Exhausted, an old woman and a little boy have sunk to the ground in front of a church. Former Städel director Georg Swarzenski considered this canvas one of the most prominent works of nineteenth-century German painting. Indeed, it was unusual in Germany at that time to depict members of the lower social classes on so large a scale. Inspired by the work of the Realist Gustave Courbet, with whom he shared a studio in 1858/59, Göbel here portrayed figures from society’s margins – with a touch of sentimentality, but with critical intentions.
Since 2001, the Städel Museum has systematically been researching the provenance of all objects that were acquired during the National Socialist period, or that changed owners or could have changed owners during those years. The basis for this research is the “Washington Declaration”, also known as the “Washington Conference Principles”, formulated at the 1998 “Conference on Holocaust-Era Assets” and the subsequent “Joint Declaration”.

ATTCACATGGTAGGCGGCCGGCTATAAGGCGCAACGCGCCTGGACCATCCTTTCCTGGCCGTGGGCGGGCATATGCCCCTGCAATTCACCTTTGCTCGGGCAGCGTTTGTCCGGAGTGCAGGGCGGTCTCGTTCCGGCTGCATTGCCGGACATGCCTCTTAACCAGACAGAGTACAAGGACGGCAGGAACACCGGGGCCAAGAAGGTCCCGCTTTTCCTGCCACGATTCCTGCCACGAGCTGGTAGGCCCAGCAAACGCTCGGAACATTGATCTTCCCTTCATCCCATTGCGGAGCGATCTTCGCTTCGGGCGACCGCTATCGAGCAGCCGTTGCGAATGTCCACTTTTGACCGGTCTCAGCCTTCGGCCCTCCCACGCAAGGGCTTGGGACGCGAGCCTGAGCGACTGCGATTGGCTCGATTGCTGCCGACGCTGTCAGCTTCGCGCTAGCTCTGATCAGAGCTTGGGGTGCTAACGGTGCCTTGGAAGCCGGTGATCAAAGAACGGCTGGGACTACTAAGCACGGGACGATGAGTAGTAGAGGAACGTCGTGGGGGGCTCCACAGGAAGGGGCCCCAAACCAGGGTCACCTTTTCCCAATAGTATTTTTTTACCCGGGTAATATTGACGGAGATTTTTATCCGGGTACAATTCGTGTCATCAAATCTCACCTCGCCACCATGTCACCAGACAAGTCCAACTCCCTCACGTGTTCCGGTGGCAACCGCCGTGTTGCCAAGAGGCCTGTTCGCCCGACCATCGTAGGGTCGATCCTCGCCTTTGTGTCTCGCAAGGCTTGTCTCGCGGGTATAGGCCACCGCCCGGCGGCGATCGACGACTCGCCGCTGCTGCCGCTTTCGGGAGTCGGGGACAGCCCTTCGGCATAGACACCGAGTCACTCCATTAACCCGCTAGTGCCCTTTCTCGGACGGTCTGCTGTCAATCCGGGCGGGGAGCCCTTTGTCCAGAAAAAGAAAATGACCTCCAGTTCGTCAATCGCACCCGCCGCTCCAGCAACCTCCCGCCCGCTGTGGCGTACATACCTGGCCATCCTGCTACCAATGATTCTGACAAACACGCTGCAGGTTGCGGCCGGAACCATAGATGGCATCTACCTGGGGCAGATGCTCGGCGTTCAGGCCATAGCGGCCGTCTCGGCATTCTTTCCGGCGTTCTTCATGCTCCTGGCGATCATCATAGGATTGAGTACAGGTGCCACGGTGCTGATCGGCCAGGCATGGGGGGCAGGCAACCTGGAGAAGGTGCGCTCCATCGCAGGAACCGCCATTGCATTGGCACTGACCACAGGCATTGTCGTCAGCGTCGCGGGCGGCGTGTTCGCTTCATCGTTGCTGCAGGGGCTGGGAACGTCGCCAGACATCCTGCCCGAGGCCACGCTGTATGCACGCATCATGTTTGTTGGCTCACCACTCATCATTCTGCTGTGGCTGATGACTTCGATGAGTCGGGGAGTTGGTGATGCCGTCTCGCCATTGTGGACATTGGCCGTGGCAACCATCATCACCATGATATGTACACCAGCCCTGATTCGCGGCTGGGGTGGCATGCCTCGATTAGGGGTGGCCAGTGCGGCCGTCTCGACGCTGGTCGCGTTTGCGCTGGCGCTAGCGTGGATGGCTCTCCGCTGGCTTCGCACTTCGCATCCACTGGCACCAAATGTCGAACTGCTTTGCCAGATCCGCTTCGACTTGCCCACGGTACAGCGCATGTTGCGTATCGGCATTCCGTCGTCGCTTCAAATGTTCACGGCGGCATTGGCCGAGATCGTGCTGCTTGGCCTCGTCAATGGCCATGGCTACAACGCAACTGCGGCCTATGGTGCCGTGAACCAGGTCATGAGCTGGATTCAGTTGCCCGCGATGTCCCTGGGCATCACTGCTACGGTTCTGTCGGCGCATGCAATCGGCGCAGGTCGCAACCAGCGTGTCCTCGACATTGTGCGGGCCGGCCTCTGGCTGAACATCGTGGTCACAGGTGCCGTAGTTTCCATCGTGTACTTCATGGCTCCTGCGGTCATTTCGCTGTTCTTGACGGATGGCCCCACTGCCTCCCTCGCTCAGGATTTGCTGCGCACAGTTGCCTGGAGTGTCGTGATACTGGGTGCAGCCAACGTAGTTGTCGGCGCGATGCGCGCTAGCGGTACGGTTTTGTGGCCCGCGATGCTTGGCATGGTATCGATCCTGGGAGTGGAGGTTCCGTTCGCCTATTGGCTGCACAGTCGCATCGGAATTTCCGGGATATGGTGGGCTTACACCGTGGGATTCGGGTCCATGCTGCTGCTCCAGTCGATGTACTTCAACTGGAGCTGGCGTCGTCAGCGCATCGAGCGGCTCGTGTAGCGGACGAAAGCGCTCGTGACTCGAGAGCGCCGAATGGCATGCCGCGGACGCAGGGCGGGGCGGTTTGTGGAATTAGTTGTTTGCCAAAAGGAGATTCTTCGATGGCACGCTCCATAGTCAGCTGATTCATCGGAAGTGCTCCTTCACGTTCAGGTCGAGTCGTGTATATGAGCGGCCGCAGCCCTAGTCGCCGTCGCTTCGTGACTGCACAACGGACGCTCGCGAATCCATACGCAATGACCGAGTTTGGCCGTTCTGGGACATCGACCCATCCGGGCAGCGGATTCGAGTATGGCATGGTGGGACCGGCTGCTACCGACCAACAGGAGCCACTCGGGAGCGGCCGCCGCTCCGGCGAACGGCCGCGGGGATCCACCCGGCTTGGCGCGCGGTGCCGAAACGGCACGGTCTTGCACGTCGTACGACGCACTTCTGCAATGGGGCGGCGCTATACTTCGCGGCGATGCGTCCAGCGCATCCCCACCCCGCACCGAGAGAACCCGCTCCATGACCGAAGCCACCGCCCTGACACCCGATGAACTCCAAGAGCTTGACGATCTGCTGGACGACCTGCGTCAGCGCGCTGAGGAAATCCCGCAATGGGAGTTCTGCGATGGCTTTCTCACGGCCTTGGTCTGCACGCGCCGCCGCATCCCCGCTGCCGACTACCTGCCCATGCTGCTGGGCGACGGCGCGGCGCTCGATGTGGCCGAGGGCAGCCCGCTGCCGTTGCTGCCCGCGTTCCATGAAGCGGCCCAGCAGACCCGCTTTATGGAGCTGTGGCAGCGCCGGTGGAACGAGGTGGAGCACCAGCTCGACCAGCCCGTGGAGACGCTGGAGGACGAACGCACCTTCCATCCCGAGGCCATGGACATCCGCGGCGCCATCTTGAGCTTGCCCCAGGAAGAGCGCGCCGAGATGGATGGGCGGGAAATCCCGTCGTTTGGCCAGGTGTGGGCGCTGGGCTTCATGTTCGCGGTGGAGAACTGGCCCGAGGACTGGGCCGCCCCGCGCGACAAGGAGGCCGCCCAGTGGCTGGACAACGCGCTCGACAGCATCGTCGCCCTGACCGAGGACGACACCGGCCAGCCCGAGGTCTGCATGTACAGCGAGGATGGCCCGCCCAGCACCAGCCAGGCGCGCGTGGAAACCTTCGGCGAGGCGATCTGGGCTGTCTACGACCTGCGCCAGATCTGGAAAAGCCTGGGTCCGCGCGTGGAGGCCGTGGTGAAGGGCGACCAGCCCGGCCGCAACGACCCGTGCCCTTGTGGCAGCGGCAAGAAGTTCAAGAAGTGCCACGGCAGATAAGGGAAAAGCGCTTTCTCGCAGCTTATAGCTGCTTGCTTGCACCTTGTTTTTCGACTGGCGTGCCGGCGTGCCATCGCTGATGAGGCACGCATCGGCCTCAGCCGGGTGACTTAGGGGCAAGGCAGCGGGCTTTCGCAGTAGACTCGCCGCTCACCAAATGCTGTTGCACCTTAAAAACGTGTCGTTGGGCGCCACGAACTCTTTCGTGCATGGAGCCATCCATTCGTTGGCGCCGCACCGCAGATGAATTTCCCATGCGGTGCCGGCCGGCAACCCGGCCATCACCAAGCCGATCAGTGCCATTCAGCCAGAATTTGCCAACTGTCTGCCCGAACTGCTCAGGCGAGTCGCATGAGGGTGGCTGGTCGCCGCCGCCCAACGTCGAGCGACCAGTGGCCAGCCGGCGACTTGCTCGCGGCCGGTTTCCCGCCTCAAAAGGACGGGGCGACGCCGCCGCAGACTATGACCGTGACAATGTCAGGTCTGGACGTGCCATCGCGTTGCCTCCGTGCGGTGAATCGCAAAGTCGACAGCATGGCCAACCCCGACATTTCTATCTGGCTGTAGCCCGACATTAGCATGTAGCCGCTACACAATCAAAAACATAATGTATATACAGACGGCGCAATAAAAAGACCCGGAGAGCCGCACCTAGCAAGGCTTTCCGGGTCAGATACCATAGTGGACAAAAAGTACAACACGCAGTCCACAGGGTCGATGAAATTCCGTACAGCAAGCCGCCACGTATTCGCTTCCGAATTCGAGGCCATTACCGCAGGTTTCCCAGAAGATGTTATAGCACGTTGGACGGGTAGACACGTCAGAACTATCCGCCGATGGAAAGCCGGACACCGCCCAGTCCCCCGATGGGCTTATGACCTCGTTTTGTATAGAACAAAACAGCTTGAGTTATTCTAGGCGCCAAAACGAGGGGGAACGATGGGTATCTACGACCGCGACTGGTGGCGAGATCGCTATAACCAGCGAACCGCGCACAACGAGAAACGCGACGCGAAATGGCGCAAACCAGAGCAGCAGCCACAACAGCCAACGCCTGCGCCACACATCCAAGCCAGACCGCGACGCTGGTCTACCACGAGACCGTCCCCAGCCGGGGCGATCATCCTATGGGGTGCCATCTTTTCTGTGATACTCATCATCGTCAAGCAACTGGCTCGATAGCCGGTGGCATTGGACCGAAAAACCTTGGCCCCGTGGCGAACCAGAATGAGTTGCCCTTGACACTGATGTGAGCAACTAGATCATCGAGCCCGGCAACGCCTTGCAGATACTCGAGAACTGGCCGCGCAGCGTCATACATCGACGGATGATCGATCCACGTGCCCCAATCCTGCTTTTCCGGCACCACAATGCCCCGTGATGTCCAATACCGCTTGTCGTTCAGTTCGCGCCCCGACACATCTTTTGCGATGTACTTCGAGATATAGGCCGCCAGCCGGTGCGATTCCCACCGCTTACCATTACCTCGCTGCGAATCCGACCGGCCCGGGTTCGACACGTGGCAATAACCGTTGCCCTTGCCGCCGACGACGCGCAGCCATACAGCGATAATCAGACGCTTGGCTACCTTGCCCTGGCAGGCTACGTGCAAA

The provenance information is based on the sources researched at the time they were published digitally. However, this information can change at any time when new sources are discovered. Provenance research is therefore a continuous process and one that is updated at regular intervals.
Ideally, the provenance information documents an object’s origins from the time it was created until the date when it found its way into the collection. It contains the following details, provided they are known:
The successive ownership records are separated from each other by a semicolon.
Gaps in the record of a provenance are indicated by the placeholder “…”. Unsupported information is listed in square brackets.
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